Labor and Employment Law

Supremes to Employers: No, We Won't Make EEOC Force You To Settle

 In one of the most bizarre employer appeals I've ever seen, a company called Mach Mining asked the Supreme Court to dismiss a suit by EEOC because EEOC didn't engage in sufficient conciliation efforts. Conciliation is a fancy term for trying to settle a case. It's done after EEOC makes one of those rare findings of "cause" for a discrimination charge.*

That's right: this was an employer’s beef about EEOC not trying hard enough to make the employer settle. It was much ado about . . . well, not nothing, but certainly not much. While I’d have been happy if the Supremes had ordered EEOC to beat law-breaking employers into settling with, say, a cat o’ nine tails, I didn’t expect them to do so.

The Supreme Court in Mach Mining confirmed what EEOC has been saying all along, namely, that the courts can’t involve themselves in the conciliation process [lexis.com subscribers may access Supreme Court briefs and an enhanced opinion for this case]. The Supreme Court did say that EEOC does indeed have to inform employers about the specific wrongdoing it has found and which employees suffered from the wrongdoing, and then try to engage the employer in a discussion to give the employer a chance to fix the problem. However, the sole remedy for EEOC’s failure to comply is to stay the proceeding and require EEOC to conciliate. So it will work similarly to a court ordering the parties to mediate before trial.

This makes perfect sense, since there is absolutely no realistic way for a court to decide if one party is being unreasonable in a settlement discussion. While EEOC has to try to get the employer to voluntarily comply with the law, the courts are not going to tell it how to accomplish that. Employers are calling it a "win," but it's mostly a big ball of nothing.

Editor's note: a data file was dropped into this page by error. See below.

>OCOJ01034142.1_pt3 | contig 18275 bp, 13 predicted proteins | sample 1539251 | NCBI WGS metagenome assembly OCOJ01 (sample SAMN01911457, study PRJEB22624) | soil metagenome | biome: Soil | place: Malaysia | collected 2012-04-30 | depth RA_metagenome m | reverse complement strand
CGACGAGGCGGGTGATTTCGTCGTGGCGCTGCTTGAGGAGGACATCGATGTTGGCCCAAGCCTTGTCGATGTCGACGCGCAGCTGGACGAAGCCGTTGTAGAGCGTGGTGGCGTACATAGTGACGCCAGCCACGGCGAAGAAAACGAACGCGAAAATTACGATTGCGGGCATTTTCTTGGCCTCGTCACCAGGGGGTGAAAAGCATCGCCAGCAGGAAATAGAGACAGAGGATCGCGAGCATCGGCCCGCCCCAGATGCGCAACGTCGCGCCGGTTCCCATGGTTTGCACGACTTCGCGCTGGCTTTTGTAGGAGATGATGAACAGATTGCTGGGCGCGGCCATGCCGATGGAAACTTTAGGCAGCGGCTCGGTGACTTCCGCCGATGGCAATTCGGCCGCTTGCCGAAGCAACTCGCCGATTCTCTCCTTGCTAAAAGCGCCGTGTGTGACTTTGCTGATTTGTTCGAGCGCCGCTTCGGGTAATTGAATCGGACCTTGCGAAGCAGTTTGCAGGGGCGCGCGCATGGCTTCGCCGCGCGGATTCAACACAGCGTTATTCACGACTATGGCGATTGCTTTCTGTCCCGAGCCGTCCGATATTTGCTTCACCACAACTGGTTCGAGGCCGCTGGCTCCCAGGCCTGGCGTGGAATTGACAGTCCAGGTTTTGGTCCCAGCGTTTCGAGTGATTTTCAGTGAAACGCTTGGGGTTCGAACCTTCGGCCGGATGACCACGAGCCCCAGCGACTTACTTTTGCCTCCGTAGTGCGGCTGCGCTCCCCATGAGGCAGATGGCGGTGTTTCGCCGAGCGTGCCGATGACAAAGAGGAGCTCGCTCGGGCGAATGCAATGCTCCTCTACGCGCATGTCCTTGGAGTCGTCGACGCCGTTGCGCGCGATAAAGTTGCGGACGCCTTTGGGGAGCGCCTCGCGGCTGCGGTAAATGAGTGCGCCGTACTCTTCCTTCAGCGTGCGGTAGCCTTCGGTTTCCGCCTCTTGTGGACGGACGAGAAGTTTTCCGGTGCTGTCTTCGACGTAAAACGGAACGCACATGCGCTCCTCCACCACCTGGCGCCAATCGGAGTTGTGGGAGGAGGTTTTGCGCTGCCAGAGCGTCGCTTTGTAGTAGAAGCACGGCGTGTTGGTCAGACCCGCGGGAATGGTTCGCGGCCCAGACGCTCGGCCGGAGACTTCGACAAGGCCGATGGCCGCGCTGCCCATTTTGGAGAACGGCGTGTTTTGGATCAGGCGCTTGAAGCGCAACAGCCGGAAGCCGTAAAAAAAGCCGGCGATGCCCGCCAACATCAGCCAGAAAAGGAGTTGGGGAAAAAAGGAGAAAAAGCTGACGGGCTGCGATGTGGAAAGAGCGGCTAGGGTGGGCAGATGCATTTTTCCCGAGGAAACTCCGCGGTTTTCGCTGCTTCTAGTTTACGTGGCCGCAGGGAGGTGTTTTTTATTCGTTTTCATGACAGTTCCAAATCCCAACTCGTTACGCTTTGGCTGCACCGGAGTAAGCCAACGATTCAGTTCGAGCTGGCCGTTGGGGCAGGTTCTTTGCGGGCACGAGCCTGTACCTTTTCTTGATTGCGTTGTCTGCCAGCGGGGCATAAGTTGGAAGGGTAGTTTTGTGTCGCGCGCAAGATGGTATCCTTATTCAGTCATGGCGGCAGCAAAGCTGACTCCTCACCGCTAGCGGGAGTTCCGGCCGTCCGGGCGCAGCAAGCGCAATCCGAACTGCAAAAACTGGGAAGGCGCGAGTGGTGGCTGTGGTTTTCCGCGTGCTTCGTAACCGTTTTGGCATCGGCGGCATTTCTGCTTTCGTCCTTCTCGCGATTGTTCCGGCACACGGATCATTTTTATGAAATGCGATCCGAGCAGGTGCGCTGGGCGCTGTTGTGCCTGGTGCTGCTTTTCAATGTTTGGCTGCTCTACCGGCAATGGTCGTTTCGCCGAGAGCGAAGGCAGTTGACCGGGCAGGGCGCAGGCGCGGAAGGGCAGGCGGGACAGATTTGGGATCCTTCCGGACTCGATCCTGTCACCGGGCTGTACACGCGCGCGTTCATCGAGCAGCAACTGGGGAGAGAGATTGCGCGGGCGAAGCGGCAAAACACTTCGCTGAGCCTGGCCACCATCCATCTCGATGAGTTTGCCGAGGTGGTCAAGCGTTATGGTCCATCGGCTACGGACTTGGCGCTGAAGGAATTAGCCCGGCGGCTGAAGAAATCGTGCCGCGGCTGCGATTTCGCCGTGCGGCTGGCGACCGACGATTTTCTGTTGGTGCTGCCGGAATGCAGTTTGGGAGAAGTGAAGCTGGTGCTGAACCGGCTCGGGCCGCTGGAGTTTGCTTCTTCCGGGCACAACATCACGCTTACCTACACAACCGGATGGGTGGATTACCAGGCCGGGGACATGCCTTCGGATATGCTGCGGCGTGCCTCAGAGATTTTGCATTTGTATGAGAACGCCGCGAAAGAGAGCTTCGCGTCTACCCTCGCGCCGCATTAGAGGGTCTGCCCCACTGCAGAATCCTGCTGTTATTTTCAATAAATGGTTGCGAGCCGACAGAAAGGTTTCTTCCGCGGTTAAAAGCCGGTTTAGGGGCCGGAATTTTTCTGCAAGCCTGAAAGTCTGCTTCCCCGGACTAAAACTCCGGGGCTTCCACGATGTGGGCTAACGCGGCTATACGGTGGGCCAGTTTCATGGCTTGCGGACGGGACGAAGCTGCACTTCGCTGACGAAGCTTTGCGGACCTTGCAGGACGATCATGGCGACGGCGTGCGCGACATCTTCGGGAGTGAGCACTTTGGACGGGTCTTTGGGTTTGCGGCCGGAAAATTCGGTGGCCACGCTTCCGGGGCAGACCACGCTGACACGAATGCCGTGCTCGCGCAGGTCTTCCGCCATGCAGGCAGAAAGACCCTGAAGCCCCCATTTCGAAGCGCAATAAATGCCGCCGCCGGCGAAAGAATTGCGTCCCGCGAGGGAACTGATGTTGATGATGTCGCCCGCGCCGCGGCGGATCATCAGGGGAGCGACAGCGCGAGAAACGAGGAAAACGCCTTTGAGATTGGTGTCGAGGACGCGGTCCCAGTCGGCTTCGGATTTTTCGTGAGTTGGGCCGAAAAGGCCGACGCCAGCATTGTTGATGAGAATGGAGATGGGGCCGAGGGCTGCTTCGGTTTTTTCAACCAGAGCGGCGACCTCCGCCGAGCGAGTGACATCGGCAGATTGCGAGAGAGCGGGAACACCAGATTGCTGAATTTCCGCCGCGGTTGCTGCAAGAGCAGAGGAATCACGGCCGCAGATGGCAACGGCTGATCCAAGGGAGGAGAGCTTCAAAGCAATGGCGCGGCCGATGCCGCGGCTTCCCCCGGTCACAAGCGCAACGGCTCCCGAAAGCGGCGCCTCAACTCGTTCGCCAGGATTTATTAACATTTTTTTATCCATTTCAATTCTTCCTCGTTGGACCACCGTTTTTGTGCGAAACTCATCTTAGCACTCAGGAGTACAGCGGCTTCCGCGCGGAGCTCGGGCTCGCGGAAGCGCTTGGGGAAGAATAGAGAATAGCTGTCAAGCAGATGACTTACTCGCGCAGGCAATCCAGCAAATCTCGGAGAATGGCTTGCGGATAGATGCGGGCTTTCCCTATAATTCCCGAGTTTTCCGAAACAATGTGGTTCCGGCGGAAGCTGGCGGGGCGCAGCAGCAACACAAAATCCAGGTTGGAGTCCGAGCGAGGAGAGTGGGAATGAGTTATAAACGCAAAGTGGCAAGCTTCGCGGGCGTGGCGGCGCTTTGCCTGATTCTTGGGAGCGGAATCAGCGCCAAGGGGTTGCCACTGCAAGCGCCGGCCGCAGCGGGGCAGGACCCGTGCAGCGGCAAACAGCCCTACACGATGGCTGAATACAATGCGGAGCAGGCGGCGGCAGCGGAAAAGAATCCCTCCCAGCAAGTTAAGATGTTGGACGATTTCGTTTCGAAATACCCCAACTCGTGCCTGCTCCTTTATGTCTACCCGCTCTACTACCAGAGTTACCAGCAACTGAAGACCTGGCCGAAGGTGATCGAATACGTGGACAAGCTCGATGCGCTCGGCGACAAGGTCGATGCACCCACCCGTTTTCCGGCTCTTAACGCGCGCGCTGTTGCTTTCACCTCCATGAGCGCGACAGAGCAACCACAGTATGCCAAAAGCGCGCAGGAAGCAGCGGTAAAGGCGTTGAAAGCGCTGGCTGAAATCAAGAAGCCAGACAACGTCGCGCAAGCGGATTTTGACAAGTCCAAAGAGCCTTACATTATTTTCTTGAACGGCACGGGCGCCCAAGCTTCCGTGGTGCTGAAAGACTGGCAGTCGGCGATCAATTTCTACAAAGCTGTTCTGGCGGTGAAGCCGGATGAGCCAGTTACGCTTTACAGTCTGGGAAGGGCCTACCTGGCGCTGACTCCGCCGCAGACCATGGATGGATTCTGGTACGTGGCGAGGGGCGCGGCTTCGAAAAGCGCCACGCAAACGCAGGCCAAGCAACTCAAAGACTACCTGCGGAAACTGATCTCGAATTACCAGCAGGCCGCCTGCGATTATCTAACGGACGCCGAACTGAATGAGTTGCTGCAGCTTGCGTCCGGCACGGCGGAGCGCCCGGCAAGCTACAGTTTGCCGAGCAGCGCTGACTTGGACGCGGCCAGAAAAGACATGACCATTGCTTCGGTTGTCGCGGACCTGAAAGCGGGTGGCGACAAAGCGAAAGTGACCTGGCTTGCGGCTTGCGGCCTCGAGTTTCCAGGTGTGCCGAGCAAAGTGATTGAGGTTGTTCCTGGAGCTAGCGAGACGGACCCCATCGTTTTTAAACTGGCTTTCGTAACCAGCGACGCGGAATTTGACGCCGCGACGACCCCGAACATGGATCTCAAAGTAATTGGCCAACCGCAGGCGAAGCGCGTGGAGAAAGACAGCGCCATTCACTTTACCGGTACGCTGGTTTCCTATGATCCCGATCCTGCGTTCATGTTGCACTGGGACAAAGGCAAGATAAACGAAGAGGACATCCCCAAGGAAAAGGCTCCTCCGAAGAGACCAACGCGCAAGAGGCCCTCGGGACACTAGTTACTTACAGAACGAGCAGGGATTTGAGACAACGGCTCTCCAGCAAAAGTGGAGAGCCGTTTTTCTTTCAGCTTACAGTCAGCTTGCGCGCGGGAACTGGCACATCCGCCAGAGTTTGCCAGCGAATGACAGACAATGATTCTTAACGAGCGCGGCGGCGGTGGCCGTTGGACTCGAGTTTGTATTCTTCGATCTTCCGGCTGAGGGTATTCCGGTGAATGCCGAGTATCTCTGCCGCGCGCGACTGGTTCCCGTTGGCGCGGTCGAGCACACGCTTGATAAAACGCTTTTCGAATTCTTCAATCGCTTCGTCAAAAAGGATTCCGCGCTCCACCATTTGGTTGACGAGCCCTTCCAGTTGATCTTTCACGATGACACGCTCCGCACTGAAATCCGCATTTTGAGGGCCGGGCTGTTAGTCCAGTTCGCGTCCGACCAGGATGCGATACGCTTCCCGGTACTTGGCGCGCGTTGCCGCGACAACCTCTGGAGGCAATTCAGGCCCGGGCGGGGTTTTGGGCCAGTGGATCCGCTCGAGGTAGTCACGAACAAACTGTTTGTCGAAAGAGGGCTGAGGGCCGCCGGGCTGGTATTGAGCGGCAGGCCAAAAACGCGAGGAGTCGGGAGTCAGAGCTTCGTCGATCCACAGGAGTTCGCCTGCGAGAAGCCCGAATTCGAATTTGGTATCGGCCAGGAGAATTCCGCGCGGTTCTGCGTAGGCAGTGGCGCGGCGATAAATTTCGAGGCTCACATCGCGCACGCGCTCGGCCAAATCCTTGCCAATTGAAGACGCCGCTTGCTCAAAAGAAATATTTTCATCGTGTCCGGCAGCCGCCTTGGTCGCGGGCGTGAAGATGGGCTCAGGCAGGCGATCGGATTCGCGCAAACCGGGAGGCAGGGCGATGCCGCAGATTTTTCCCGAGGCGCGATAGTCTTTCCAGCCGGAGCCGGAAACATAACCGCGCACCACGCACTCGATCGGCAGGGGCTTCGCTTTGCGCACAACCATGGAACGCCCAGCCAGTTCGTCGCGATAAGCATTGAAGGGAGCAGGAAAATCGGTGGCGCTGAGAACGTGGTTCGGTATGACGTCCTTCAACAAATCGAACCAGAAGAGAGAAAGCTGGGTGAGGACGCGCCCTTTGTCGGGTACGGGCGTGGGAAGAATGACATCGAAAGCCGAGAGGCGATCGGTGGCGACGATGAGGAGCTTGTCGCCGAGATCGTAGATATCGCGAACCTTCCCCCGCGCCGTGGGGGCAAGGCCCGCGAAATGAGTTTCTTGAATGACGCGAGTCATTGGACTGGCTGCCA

Employers should be really glad that the Supreme Court didn’t order EEOC to get more forceful with scofflaw employers.  Taxpayers and employees lose out when employers fail to conciliate reasonably and EEOC has to sue employers to enforce the law.

This case will have zero effect on employees who sue on their own. It only applies to cases where EEOC sues on behalf of employees. We already know that this is about as likely as getting hit by lightning. Bottom line: don't worry about it. It probably doesn't apply to your case or you.

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* The alternative to a "cause" finding is NOT a "no-cause" finding, although this is what management-side lawyers like to call it. It's an "unable to determine" finding, saying that they can't determine one way or the other whether discrimination occurred, and they issue a right to sue letter.

 See more employment law posts on Donna Ballman's blog, Screw You Guys, I'm Going Home

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